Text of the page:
Logf formats its arguments according to the format, analogous to
Printf, and records the text in the error log. For tests, the text
will be printed only if the test fails or the -test.v flag is set.
For benchmarks, the text is always printed to avoid having
performance depend on the value of the -test.v flag.
Running the tet case with "go test -v -run TestLog" produces::
=== RUN TestLog
--- PASS: TestLog (0.00s)
ok github.com/yaojingguo/test 0.001s
t.Logf("text") and t.Logf("text\n") produces the same result. So it
can be concluded that Logf appends a new line to a string without
a ending new line. I think that it is better to mention this behavior
in Logf's documentation.
The text was updated successfully, but these errors were encountered:
The current documentation does mention that; however, it could have been more clear.
Printf calls Output to print to the standard logger. Arguments are handled
in the manner of fmt.Printf.
and log.Output says:
Output writes the output for a logging event. The string s contains the text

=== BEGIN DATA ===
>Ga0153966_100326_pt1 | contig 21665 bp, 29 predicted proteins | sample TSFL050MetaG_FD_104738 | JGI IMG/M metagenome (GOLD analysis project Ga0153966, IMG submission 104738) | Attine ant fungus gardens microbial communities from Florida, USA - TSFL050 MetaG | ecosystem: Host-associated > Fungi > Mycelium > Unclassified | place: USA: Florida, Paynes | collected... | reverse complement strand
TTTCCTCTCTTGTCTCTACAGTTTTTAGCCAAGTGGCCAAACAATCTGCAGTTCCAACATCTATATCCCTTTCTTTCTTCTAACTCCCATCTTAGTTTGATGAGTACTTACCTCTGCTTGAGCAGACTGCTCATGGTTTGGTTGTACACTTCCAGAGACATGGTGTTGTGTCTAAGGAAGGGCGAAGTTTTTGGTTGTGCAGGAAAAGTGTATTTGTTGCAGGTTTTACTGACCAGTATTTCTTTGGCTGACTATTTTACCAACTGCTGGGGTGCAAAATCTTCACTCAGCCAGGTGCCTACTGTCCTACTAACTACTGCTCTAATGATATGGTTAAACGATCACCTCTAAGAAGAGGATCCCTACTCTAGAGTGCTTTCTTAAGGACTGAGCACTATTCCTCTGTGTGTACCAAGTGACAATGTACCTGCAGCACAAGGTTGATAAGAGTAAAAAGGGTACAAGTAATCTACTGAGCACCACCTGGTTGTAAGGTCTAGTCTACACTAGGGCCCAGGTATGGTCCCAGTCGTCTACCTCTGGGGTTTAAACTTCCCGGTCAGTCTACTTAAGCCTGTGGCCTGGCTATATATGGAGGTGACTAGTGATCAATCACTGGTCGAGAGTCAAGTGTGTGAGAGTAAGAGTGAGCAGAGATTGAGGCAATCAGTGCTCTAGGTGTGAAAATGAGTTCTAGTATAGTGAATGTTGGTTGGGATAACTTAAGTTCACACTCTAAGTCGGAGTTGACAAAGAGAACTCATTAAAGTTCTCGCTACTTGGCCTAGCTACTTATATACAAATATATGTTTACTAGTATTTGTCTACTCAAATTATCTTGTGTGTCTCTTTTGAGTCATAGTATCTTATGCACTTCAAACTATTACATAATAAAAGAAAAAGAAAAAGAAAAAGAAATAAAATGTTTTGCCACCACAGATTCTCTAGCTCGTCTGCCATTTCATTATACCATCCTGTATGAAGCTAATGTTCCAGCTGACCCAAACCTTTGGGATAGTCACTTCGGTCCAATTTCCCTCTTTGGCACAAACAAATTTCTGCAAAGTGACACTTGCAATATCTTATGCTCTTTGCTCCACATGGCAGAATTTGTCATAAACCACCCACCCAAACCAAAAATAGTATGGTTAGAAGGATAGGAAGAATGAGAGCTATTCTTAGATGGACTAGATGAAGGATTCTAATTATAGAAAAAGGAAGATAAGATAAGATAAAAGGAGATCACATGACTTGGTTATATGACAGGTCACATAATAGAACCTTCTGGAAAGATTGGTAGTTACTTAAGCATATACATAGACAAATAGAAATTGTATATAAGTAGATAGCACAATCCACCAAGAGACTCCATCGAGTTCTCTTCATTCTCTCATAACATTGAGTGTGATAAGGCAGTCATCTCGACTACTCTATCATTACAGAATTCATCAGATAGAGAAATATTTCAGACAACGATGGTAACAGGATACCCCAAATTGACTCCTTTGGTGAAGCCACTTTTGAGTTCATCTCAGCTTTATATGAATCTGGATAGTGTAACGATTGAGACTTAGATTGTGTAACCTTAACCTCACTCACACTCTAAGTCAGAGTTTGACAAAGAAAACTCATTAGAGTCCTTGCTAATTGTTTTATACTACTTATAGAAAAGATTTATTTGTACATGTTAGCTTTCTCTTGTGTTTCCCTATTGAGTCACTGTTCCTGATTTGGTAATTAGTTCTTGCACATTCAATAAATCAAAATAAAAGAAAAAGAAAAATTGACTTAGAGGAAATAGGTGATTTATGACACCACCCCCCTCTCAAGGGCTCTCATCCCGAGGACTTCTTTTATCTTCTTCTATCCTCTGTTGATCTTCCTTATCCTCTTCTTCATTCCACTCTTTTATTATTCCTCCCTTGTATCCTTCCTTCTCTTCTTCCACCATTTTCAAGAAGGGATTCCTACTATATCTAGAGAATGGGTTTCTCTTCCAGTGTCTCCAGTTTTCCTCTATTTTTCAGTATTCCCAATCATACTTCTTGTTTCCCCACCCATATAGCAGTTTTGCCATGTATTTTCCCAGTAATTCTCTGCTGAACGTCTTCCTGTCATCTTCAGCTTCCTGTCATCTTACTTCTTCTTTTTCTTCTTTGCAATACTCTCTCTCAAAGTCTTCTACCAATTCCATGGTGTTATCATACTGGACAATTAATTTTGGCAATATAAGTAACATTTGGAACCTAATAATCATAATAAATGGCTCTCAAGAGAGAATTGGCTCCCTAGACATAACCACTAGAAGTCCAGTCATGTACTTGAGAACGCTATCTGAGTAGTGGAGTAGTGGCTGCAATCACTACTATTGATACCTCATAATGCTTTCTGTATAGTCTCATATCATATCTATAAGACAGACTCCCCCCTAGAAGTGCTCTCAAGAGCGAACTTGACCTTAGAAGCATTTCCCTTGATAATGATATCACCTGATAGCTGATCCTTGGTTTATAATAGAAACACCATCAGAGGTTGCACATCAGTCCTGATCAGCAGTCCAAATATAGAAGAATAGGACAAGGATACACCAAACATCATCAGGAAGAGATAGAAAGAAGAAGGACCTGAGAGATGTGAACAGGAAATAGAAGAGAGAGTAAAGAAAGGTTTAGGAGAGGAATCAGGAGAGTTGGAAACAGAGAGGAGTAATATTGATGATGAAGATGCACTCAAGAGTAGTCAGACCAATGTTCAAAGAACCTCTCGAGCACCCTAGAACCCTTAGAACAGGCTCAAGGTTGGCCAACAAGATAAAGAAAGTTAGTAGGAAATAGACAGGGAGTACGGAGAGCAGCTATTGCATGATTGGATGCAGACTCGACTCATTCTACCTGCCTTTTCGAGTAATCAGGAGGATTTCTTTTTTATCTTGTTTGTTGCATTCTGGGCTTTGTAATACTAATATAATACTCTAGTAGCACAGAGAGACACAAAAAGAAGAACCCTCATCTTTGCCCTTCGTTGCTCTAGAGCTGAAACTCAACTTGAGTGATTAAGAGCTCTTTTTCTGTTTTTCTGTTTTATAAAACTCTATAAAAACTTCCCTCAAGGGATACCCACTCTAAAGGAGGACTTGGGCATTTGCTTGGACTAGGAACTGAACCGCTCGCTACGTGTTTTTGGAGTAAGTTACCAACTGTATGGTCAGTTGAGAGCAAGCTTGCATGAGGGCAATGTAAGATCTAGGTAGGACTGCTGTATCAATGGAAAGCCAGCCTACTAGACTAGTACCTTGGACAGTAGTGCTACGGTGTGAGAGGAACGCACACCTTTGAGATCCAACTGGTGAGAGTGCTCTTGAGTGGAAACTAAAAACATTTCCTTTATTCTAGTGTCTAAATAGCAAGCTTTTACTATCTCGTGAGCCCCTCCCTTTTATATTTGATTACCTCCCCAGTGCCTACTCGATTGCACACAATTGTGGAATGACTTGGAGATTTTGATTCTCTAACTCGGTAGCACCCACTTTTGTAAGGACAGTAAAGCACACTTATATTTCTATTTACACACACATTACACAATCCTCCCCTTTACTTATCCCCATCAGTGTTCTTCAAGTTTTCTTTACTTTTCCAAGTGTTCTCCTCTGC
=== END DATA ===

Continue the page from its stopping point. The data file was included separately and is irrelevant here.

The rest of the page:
to print after the prefix specified by the flags of the Logger. A newline is
appended if the last character of s is not already a newline. Calldepth is
the count of the number of frames to skip when computing the file name and
line number if Llongfile or Lshortfile is set; a value of 1 will print the
details for the caller of Output.
Maybe analogous to Printf could use log.Printf instead of Printf thereby avoiding confusion with fmt.Printf.
testing.T's Logf formats a message with decorate function. decorate formats a message in a different way than log.Printf. For example, it indents the the first line of the message with a tab. And it intents second and subsequent lines with two tabs, etc.
And testing.B.Logf's documentation has the same problem as testing.T.Logf.